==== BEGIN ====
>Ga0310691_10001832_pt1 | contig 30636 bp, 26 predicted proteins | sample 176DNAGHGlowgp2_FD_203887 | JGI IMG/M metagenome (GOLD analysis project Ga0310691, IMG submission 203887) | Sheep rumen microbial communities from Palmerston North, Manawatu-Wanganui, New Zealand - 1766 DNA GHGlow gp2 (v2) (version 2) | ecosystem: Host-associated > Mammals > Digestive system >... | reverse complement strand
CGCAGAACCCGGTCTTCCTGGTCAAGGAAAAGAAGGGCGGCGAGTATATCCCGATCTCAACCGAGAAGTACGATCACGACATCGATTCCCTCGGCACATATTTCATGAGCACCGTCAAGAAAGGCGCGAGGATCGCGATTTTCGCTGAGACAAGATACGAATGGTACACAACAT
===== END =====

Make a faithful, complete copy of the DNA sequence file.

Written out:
>Ga0310691_10001832_pt1 | contig 30636 bp, 26 predicted proteins | sample 176DNAGHGlowgp2_FD_203887 | JGI IMG/M metagenome (GOLD analysis project Ga0310691, IMG submission 203887) | Sheep rumen microbial communities from Palmerston North, Manawatu-Wanganui, New Zealand - 1766 DNA GHGlow gp2 (v2) (version 2) | ecosystem: Host-associated > Mammals > Digestive system >... | reverse complement strand
CGCAGAACCCGGTCTTCCTGGTCAAGGAAAAGAAGGGCGGCGAGTATATCCCGATCTCAACCGAGAAGTACGATCACGACATCGATTCCCTCGGCACATATTTCATGAGCACCGTCAAGAAAGGCGCGAGGATCGCGATTTTCGCTGAGACAAGATACGAATGGTACACAACAT